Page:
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Greystone Mansion Brings Back a Haunted, Immersive Theater Experience 

Photos courtesy of Aversa PR

The Manor, a two-act play by Kathrine Bates, comes back to Delaware County for its fourth season at Greystone Mansion in West Chester.

By Samantha Geiger and Kim Douglas 

At Greystone Hall and Colonial Playhouse in West Chester, the spine-tingling sensations of Halloween live on through a new play. Titled The Manor, the play is full of scandal and murder dating back to the 1920s and based on a true story. Unsurprising, the haunted aesthetic at Greystone matches the spectacle perfectly. 

the manor

The tragic event of the play took place at a mansion that an oil magnate, Edward Doheny, built for his son. These events were rewritten by playwright and actress, Kathrine Bates who also produced Talhotblond and acted in Cat on a Hot Tin Roof, among others. The original play is shown annually at the same mansion at which the events took place in Beverly Hills, CA. The play explores the triumphs and tribulations of fame and fortune. 

greystone mansion

Velda Moog, managing partner for Greystone, explains how the story starts off on a positive note. “The story starts on a high note….while giving some hints that something may be coming. You have a couple of story threads going through it, and then the second half is much more intense and very high drama,” she explains. 

The play is an immersive experience. The 12 actors don’t interact with the audience, but they are placed in the scene to make them feel a part of the experience. The play takes place in four different rooms of the Manor. The audience is randomly assigned to three different groups when entering for a more complete immersion in the play’s scenes in smaller rotations. 

greystone mansion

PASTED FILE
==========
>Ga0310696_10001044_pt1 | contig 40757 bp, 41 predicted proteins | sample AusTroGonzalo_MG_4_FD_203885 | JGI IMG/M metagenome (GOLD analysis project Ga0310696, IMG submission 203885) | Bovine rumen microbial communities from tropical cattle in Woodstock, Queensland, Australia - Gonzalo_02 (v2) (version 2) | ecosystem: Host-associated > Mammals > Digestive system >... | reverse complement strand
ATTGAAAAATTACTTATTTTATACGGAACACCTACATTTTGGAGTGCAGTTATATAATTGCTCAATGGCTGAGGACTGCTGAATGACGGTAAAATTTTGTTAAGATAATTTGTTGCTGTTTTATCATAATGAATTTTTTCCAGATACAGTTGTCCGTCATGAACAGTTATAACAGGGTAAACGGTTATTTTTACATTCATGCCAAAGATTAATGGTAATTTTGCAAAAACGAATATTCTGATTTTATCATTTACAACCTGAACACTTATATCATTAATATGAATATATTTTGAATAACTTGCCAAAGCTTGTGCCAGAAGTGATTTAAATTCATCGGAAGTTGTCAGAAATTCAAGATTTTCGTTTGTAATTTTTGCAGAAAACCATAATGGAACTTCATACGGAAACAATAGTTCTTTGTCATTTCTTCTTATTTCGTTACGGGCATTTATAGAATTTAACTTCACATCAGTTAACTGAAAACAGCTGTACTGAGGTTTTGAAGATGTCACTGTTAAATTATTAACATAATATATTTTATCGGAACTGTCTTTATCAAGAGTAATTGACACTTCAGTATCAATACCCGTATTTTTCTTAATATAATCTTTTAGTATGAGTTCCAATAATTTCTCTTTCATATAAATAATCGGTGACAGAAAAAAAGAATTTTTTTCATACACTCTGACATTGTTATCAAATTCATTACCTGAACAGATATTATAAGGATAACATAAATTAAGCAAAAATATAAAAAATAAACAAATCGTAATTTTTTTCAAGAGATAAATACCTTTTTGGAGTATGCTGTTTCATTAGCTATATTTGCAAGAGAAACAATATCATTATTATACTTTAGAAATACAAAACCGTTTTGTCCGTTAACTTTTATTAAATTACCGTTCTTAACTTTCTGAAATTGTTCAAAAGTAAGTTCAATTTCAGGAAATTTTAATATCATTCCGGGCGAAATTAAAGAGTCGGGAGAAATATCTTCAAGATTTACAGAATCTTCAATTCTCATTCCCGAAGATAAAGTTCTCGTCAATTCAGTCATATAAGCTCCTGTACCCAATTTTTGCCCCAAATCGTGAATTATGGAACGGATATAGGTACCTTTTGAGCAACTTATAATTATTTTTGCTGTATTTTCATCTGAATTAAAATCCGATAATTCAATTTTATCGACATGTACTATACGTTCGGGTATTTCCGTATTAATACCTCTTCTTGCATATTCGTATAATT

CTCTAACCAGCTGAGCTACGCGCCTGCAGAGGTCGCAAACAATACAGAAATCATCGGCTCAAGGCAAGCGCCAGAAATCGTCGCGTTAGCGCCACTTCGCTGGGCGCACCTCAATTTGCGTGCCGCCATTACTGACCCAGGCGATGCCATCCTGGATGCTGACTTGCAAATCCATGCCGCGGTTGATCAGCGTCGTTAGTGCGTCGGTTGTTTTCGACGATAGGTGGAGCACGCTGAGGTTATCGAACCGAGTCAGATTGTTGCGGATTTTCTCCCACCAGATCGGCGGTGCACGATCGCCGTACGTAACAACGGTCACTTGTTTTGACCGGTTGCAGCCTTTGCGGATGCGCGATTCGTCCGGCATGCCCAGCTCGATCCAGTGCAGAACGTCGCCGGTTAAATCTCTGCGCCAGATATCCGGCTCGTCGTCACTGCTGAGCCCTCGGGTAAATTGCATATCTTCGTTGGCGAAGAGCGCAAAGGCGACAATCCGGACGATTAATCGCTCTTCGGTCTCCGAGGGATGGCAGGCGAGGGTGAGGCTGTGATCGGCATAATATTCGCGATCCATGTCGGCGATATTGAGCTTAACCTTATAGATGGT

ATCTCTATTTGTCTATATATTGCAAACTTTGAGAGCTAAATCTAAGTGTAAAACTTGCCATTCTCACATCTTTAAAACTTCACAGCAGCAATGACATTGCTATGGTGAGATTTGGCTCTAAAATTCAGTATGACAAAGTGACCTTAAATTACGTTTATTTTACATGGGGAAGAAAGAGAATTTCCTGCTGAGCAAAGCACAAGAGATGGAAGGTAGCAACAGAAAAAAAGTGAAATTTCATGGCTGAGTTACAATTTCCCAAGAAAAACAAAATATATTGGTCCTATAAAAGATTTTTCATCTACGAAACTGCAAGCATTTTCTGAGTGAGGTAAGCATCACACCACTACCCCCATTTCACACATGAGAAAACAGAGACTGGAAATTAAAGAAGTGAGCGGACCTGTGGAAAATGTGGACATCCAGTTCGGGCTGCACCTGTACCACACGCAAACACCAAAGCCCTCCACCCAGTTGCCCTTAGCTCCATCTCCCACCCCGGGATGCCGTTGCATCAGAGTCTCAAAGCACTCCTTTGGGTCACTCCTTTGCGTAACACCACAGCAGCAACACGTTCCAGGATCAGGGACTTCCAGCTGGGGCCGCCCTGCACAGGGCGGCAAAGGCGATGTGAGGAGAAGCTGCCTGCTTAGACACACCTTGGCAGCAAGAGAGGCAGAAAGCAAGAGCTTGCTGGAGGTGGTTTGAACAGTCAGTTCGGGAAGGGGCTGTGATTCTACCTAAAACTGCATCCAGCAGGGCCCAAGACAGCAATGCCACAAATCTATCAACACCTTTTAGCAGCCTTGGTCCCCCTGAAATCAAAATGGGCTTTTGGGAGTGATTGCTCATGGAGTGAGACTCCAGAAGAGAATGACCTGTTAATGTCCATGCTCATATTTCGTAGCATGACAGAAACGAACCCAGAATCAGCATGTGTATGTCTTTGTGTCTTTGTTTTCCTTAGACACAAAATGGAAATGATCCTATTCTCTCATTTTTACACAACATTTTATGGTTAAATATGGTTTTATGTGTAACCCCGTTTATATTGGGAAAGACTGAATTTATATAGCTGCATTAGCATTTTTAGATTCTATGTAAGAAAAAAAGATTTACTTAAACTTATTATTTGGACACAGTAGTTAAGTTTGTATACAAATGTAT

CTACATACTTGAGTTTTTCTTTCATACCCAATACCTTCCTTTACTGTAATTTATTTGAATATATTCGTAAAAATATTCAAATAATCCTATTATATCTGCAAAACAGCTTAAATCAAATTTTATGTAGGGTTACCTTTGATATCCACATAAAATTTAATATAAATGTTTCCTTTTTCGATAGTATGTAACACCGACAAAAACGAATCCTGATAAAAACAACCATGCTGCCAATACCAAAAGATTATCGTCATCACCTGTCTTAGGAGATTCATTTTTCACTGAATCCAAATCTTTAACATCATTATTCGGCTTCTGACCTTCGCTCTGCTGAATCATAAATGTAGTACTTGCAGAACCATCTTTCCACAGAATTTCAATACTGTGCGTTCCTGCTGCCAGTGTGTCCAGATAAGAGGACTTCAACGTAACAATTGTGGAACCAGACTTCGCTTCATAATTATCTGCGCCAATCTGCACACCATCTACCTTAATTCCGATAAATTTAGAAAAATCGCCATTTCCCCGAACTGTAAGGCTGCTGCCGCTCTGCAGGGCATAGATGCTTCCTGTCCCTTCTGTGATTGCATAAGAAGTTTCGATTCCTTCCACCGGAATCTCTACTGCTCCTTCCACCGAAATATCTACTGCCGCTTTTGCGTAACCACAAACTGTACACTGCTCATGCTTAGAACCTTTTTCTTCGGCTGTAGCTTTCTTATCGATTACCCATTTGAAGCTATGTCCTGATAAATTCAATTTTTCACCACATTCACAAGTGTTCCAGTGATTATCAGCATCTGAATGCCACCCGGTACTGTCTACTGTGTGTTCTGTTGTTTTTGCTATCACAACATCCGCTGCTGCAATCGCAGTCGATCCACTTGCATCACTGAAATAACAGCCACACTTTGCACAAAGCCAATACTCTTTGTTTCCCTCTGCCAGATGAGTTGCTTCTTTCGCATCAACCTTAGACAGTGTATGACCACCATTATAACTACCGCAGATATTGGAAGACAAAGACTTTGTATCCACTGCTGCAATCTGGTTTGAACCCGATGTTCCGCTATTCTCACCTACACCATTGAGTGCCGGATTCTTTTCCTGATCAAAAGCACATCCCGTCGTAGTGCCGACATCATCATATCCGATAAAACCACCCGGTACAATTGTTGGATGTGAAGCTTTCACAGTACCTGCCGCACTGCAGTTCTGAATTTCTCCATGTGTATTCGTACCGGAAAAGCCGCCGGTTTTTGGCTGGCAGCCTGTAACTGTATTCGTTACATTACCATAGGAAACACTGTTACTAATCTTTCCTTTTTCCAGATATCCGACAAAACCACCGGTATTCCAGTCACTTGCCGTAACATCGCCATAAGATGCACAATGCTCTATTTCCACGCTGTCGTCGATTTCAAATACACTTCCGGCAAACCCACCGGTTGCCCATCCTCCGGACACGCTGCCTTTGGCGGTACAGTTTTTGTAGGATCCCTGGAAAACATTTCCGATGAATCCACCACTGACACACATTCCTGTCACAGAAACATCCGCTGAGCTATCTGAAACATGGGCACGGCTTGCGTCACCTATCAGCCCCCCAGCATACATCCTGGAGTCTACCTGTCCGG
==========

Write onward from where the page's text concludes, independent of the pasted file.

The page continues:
The idea has merit. The audience is nearly on top of the actors in an intimate bedroom scene, with chairs pressing against the walls and two deep, staged in a circular turret room the audience is locked into the action. A particularly tense scene between a burly, troubled husband and his high-strung wife is within arm’s reach of observers. A woman on the other side of the large, oblong drawing room contemplates the ceiling and barely seemed to notice the drama.  

“The idea [to move the scenes throughout the rooms of the manor] just came to me when I was putting the scenes on index cards and moving them around,” says playwright Kathrine Bates. A resident of CA, Bates was in town for opening night of the encore presentation of The Manor. “And just like that, the manor itself became a character in the play.” 

When asked if moving from room to room is distracting, recent audience member Marcella Roulhac of West Chester says, “The décor itself was distracting [from the play]! The manor is amazing.” She attended with a friend who had been to the manor previously and found the play charming.

the manor play

Light hors d’oeuvres are served during a brief intermission, giving the audience an opportunity to further satisfy themselves with still more rooms of the great manor, inside and out. Unlike most theatrical events in which the audience can seem to burst out of the main stage onto streets and side halls, this audience can linger on to meet and mingle with the actors, playwright and each other. 

While it may seem like a lot of work goes into the production of the set, that isn’t the case with Greystone. Moog explains how the house is already furnished, so there’s no need to set up or remove a set.  

greystone mansion

Running through Thanksgiving weekend, the idea is for families to have something to do with visitors coming to the area for the holiday. There will be shows running Friday through Sunday. Tickets are $60 per person with limited seating, so get yours for the holiday weekend!  

Related: The Haunted Selma Mansion Gives Norristown a Paranormal Energy